These conditions proved overwhelming for the Kobe Fire Department, which had primary responsibility for emergency response, with a total of 11 fire stations in the city, 176 engines, and 305 personnel on duty when the earthquake occurred. Three of the 11 stations were damaged in the earthquake, and even with emergency call-out procedures, only 663 personnel were able to report for duty within the first two hours (3). The actual destruction was beyond any training scenario for municipal emergency response.
For example, the fire department operates on a "doctor-car" system for emergency medical services. When a citizen calls the emergency number, 119, the fire department responds by dispatching a team of paramedics that can administer first aid. If an injury is involved, the fire department also calls the local hospital, which dispatches a physician trained in emergency medicine. The firemen, even though they may be "first on scene," are legally prevented from administering any emergency medical procedure unless it is supervised by a licensed physician. While this procedure works well for traffic accidents or small fires, it hinders delivery of emergency medical services in large-scale disasters (4). While the toll in lives of this practice cannot be calculated by any exact measure, informed paramedics and physicians were sobered by its consequences and concur that it must be changed (5).
In this urgent context, the operations logs of the Kobe Fire Department document actions taken during the first critical hours following the earthquake. These records correspond with reports from governmental agencies at the prefectural and national levels (6). (A record of operations for the three levels of government during thefirst hours of response on January 17, 1995, is available from the author.)
The record reveals the gaps in information that seriously affect the coordination within and between jurisdictions. For more than four hours, neither the Hyogo Prefectural Government nor the National Fire Defense Agency in Tokyo had a clear picture of the degree of destruction and damage in Kobe. Constrained from action by the existing law until a request for assistance had been received from the City of Kobe, these governmental agencies did not enter the response system until more than four hours after the initial shock. In further irony, existing law kept the dogs from the French Search and Rescue team in quarantine, not allowing them to enter response operations until the fourth day after the earthquake when they extricated dead bodies, instead of living people (7). These conditions indicate the perverse effects of law, intended to protect citizens, in restricting the capacity of public managers to carry out their mission under dynamic conditions (Smart and Vertinsky, 1977).
Especially damaging was the lack of communication between the public agencies and the private utility companies. Osaka Gas Company, a private company and owner of the ruptured gas lines that were fueling the fires, was apparently not in communication with the city departments. Only after reviewing the data from their own seismic monitoring devices at approximately 11:00 a.m. on January 17, 1995, did the company's Policy Group decide to close off five of the fifty-five blocks of their 50,000 km. distribution system. The company began to shut off the gas in critically damaged areas at 11:30 a.m., and completed the task about 11:50 a.m., six hours after the main shock occurred (8). The gap in information and communication regarding emergency medical services was even more severe. For the first 12 hours following the earthquake on January 17, 1995, the Emergency Medical Division, Ministry of Health in Tokyo had little to no information regarding the conditions and need for medical services in the disaster area. On January 23, 1995, six days after the earthquake, an Emergency Operations Center was established in Kobe with the assistance of the national Ministry of Health (9).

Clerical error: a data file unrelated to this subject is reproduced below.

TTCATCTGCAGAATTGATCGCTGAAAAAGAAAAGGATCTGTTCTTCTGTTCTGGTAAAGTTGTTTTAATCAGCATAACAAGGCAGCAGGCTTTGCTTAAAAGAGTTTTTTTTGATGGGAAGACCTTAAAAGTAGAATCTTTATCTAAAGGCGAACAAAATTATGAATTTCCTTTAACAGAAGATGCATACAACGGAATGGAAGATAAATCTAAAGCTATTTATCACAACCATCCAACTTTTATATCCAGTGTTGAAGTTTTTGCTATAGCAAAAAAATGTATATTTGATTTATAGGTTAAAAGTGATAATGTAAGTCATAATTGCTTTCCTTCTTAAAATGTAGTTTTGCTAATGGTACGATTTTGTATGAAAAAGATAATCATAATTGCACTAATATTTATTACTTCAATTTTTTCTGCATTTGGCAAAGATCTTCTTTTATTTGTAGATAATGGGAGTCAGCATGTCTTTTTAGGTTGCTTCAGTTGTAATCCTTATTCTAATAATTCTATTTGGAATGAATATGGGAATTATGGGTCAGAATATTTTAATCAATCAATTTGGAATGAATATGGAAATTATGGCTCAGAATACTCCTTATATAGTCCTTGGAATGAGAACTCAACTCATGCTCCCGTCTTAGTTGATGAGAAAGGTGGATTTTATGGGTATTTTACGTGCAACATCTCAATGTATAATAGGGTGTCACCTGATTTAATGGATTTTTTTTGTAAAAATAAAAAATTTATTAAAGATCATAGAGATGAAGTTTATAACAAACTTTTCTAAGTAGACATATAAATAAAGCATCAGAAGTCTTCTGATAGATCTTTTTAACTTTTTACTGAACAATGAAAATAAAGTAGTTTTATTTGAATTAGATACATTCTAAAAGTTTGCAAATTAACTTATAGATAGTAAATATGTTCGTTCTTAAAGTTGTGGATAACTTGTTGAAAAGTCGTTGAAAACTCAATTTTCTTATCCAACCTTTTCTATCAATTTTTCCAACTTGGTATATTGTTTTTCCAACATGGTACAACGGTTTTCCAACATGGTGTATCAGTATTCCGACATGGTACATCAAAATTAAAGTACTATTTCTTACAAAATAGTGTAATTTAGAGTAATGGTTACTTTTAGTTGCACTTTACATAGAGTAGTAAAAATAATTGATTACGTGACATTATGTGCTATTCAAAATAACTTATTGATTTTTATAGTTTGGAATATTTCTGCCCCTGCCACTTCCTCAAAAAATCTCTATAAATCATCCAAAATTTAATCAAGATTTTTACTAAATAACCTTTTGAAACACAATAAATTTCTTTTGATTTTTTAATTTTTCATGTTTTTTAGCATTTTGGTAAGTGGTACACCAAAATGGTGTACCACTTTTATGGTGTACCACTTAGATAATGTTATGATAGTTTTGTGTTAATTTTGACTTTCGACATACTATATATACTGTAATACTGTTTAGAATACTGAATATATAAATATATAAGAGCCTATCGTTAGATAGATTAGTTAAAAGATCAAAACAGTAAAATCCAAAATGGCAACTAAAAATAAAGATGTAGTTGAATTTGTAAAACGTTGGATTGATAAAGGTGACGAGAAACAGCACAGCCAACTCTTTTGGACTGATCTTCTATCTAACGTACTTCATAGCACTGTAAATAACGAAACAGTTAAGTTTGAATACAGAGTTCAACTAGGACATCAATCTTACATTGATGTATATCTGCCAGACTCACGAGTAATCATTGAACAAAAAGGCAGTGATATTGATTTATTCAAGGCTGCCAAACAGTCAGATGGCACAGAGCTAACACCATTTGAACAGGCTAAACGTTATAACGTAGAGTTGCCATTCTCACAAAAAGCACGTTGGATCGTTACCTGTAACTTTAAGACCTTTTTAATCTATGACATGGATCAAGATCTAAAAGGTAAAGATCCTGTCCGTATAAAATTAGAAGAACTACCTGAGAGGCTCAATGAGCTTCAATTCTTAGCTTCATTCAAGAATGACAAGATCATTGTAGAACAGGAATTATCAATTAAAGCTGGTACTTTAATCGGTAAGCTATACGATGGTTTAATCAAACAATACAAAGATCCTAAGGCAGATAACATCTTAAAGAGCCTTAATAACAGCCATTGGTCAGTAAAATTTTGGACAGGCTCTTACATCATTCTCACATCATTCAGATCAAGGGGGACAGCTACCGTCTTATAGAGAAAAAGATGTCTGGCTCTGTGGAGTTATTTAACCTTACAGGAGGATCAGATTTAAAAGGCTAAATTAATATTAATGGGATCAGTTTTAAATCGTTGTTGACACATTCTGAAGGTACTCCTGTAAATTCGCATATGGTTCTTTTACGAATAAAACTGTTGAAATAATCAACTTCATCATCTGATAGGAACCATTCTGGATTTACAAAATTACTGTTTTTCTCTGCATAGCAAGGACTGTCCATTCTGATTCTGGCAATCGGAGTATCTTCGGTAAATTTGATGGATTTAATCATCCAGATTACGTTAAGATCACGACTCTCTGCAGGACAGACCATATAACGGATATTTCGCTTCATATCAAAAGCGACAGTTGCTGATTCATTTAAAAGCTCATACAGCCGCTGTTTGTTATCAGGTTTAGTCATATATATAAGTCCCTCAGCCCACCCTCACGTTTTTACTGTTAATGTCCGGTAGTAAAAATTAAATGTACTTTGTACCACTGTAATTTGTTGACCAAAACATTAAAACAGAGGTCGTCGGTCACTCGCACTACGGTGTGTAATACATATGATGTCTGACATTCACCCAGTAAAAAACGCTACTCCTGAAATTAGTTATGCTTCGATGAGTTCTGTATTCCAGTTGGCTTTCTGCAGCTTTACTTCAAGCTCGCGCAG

As the immediate shock of the earthquake gave way to action and as information about the damage became clearer, a disaster response system began to evolve across organizational and jurisdictional lines that eventually engaged assistance from all of Japan's 47 prefectures, 44 nations and regional organizations, and the United Nations. Figure 1 presents a profile of this response system, ordered by first mention, funding source, and day for the first five days of disaster response, January 18 - 22, 1995. First mention indicates the organization's entry into the disaster response system as reported in the Japan Times. On the first three days following the earthquake, public organizations received the largest proportion of first mentions, with a small number of first mentions for private organizations and no mention of nonprofit organizations until Saturday, January 21, 1995, four days after the earthquake. By Sunday, January 22, 1995, nonprofit organizations received the largest number of first mentions.